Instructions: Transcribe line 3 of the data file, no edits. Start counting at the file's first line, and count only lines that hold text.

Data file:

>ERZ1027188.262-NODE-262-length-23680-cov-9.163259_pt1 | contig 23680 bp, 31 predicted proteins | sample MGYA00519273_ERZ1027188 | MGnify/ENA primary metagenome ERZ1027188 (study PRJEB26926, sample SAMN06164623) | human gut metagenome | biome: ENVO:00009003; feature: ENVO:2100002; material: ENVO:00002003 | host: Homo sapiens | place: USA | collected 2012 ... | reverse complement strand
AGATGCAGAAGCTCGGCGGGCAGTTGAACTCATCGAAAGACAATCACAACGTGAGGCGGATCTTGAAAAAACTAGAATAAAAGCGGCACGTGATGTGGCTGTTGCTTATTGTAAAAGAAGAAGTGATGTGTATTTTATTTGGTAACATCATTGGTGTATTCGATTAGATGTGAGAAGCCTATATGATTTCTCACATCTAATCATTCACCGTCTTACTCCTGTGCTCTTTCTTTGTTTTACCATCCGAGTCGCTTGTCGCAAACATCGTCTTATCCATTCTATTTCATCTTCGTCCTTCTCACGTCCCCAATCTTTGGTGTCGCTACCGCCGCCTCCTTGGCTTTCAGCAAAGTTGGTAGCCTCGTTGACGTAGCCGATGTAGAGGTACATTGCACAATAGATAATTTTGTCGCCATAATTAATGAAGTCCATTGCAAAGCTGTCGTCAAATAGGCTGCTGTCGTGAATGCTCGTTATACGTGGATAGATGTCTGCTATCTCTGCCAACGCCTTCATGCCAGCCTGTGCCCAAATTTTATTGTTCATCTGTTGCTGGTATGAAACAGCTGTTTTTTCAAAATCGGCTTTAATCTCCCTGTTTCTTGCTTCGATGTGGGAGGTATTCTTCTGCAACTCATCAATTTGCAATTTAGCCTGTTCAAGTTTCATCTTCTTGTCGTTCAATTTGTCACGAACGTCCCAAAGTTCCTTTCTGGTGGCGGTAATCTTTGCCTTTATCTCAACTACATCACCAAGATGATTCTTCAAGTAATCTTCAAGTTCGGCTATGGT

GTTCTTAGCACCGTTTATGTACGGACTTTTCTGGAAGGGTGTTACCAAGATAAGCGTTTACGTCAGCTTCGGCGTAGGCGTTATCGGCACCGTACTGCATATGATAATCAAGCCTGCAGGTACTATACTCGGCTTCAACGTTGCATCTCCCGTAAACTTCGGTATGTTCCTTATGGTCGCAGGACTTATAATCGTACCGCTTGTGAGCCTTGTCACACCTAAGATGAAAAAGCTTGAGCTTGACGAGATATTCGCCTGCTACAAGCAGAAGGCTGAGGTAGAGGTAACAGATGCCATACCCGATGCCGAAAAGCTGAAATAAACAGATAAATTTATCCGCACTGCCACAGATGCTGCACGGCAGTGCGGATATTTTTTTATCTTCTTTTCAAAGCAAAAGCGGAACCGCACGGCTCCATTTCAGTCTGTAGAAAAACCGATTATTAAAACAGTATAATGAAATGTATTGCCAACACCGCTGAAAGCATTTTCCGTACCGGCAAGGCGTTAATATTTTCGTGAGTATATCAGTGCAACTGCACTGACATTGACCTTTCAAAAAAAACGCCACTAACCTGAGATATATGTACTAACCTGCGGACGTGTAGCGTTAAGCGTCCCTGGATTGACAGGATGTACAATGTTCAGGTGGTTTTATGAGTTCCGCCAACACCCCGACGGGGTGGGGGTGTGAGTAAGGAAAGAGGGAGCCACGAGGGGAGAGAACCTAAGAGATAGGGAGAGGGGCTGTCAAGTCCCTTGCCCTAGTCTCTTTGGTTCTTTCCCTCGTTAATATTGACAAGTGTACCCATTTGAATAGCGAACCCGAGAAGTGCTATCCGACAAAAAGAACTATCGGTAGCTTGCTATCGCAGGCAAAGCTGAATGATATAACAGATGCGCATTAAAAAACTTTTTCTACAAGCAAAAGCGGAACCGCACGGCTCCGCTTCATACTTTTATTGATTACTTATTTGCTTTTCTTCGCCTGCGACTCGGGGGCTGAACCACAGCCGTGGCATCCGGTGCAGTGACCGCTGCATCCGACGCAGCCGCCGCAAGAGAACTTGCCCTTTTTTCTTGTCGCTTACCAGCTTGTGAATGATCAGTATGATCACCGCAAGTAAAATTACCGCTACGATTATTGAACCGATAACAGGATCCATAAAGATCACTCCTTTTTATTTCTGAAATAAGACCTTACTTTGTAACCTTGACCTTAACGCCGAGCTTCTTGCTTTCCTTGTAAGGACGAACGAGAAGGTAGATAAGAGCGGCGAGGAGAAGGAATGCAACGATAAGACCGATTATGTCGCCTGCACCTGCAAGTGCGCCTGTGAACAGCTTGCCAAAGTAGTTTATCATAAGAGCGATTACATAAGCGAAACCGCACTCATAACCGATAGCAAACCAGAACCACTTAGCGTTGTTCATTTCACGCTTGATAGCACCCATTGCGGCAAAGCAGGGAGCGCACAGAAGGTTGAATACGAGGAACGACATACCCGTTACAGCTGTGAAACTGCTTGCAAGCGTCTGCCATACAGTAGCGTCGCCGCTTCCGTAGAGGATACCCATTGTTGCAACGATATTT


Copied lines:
GTTCTTAGCACCGTTTATGTACGGACTTTTCTGGAAGGGTGTTACCAAGATAAGCGTTTACGTCAGCTTCGGCGTAGGCGTTATCGGCACCGTACTGCATATGATAATCAAGCCTGCAGGTACTATACTCGGCTTCAACGTTGCATCTCCCGTAAACTTCGGTATGTTCCTTATGGTCGCAGGACTTATAATCGTACCGCTTGTGAGCCTTGTCACACCTAAGATGAAAAAGCTTGAGCTTGACGAGATATTCGCCTGCTACAAGCAGAAGGCTGAGGTAGAGGTAACAGATGCCATACCCGATGCCGAAAAGCTGAAATAAACAGATAAATTTATCCGCACTGCCACAGATGCTGCACGGCAGTGCGGATATTTTTTTATCTTCTTTTCAAAGCAAAAGCGGAACCGCACGGCTCCATTTCAGTCTGTAGAAAAACCGATTATTAAAACAGTATAATGAAATGTATTGCCAACACCGCTGAAAGCATTTTCCGTACCGGCAAGGCGTTAATATTTTCGTGAGTATATCAGTGCAACTGCACTGACATTGACCTTTCAAAAAAAACGCCACTAACCTGAGATATATGTACTAACCTGCGGACGTGTAGCGTTAAGCGTCCCTGGATTGACAGGATGTACAATGTTCAGGTGGTTTTATGAGTTCCGCCAACACCCCGACGGGGTGGGGGTGTGAGTAAGGAAAGAGGGAGCCACGAGGGGAGAGAACCTAAGAGATAGGGAGAGGGGCTGTCAAGTCCCTTGCCCTAGTCTCTTTGGTTCTTTCCCTCGTTAATATTGACAAGTGTACCCATTTGAATAGCGAACCCGAGAAGTGCTATCCGACAAAAAGAACTATCGGTAGCTTGCTATCGCAGGCAAAGCTGAATGATATAACAGATGCGCATTAAAAAACTTTTTCTACAAGCAAAAGCGGAACCGCACGGCTCCGCTTCATACTTTTATTGATTACTTATTTGCTTTTCTTCGCCTGCGACTCGGGGGCTGAACCACAGCCGTGGCATCCGGTGCAGTGACCGCTGCATCCGACGCAGCCGCCGCAAGAGAACTTGCCCTTTTTTCTTGTCGCTTACCAGCTTGTGAATGATCAGTATGATCACCGCAAGTAAAATTACCGCTACGATTATTGAACCGATAACAGGATCCATAAAGATCACTCCTTTTTATTTCTGAAATAAGACCTTACTTTGTAACCTTGACCTTAACGCCGAGCTTCTTGCTTTCCTTGTAAGGACGAACGAGAAGGTAGATAAGAGCGGCGAGGAGAAGGAATGCAACGATAAGACCGATTATGTCGCCTGCACCTGCAAGTGCGCCTGTGAACAGCTTGCCAAAGTAGTTTATCATAAGAGCGATTACATAAGCGAAACCGCACTCATAACCGATAGCAAACCAGAACCACTTAGCGTTGTTCATTTCACGCTTGATAGCACCCATTGCGGCAAAGCAGGGAGCGCACAGAAGGTTGAATACGAGGAACGACATACCCGTTACAGCTGTGAAACTGCTTGCAAGCGTCTGCCATACAGTAGCGTCGCCGCTTCCGTAGAGGATACCCATTGTTGCAACGATATTT